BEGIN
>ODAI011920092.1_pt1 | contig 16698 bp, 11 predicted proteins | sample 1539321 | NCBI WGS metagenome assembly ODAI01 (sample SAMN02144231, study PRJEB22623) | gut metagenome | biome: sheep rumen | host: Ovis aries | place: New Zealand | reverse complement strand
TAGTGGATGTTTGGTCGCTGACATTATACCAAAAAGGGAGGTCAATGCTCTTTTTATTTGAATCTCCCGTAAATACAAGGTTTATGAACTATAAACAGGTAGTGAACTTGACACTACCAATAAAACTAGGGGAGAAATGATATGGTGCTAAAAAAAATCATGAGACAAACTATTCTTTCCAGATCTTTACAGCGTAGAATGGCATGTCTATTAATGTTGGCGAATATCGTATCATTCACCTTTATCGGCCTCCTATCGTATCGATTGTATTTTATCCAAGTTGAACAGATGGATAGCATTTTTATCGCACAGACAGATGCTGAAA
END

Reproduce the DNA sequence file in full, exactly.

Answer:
>ODAI011920092.1_pt1 | contig 16698 bp, 11 predicted proteins | sample 1539321 | NCBI WGS metagenome assembly ODAI01 (sample SAMN02144231, study PRJEB22623) | gut metagenome | biome: sheep rumen | host: Ovis aries | place: New Zealand | reverse complement strand
TAGTGGATGTTTGGTCGCTGACATTATACCAAAAAGGGAGGTCAATGCTCTTTTTATTTGAATCTCCCGTAAATACAAGGTTTATGAACTATAAACAGGTAGTGAACTTGACACTACCAATAAAACTAGGGGAGAAATGATATGGTGCTAAAAAAAATCATGAGACAAACTATTCTTTCCAGATCTTTACAGCGTAGAATGGCATGTCTATTAATGTTGGCGAATATCGTATCATTCACCTTTATCGGCCTCCTATCGTATCGATTGTATTTTATCCAAGTTGAACAGATGGATAGCATTTTTATCGCACAGACAGATGCTGAAA